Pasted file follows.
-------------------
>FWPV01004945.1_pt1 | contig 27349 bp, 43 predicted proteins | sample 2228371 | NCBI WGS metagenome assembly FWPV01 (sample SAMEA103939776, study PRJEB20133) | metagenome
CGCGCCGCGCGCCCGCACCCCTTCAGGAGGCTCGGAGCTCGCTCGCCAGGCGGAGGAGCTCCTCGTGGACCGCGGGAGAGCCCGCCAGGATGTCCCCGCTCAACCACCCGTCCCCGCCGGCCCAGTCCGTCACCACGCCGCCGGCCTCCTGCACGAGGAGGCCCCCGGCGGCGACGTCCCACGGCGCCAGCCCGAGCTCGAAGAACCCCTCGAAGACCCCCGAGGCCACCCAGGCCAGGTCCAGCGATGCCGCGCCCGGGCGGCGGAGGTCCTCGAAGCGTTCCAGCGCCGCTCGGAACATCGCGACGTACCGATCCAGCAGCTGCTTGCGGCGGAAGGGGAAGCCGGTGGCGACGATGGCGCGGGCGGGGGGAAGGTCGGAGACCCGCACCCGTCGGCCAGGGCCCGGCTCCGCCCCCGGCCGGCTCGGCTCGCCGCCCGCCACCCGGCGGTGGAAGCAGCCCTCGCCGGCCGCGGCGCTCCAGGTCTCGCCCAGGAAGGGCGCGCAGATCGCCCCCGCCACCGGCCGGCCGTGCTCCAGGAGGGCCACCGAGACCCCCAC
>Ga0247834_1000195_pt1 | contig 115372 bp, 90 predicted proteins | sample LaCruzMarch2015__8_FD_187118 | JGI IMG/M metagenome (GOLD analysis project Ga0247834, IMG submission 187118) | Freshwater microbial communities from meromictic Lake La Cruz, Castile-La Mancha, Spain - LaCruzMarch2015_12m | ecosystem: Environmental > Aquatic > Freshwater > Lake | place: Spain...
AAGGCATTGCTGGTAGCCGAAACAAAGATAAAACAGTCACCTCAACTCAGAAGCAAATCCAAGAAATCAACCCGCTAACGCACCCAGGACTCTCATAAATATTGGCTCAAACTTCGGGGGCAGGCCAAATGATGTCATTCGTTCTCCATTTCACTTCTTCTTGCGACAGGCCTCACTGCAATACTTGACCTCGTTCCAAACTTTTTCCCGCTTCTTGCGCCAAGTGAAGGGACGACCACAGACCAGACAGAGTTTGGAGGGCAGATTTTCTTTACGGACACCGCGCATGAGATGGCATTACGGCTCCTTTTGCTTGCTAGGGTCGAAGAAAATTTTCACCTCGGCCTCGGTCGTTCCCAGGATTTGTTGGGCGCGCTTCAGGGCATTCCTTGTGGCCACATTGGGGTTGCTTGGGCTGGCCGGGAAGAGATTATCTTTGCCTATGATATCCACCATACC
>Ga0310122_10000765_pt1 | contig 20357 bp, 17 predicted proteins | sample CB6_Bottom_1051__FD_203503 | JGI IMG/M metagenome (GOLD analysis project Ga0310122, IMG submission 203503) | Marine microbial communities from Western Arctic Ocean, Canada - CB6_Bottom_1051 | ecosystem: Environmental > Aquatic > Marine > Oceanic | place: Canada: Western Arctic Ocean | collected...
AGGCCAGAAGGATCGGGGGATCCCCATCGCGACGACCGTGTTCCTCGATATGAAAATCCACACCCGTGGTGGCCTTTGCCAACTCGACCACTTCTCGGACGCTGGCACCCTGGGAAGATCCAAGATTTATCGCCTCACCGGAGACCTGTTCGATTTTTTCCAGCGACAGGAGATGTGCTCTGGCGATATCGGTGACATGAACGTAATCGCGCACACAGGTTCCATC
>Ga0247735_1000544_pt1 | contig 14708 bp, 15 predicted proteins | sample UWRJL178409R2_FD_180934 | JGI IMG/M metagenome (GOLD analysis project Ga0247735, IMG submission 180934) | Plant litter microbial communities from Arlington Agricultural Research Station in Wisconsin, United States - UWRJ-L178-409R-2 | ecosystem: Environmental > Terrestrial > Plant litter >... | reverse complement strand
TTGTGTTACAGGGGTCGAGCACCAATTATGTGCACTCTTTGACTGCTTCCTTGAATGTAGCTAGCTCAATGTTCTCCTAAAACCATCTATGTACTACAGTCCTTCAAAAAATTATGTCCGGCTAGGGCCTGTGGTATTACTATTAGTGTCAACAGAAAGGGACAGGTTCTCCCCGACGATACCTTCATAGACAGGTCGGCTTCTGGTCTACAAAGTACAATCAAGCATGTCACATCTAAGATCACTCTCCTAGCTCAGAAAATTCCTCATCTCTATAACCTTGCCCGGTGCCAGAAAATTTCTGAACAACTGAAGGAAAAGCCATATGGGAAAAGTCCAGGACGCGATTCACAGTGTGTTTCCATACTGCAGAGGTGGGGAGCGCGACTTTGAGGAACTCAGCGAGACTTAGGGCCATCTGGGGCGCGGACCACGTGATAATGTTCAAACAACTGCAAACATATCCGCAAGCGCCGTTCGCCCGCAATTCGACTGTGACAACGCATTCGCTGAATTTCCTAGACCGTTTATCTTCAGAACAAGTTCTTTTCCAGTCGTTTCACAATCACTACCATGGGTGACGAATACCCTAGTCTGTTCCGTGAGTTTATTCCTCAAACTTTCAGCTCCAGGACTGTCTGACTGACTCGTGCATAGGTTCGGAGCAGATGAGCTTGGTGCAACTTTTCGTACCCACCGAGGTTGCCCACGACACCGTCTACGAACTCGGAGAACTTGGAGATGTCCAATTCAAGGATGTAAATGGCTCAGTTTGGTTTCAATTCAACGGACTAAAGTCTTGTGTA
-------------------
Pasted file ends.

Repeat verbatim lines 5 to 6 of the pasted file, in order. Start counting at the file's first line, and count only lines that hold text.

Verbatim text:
>Ga0310122_10000765_pt1 | contig 20357 bp, 17 predicted proteins | sample CB6_Bottom_1051__FD_203503 | JGI IMG/M metagenome (GOLD analysis project Ga0310122, IMG submission 203503) | Marine microbial communities from Western Arctic Ocean, Canada - CB6_Bottom_1051 | ecosystem: Environmental > Aquatic > Marine > Oceanic | place: Canada: Western Arctic Ocean | collected...
AGGCCAGAAGGATCGGGGGATCCCCATCGCGACGACCGTGTTCCTCGATATGAAAATCCACACCCGTGGTGGCCTTTGCCAACTCGACCACTTCTCGGACGCTGGCACCCTGGGAAGATCCAAGATTTATCGCCTCACCGGAGACCTGTTCGATTTTTTCCAGCGACAGGAGATGTGCTCTGGCGATATCGGTGACATGAACGTAATCGCGCACACAGGTTCCATC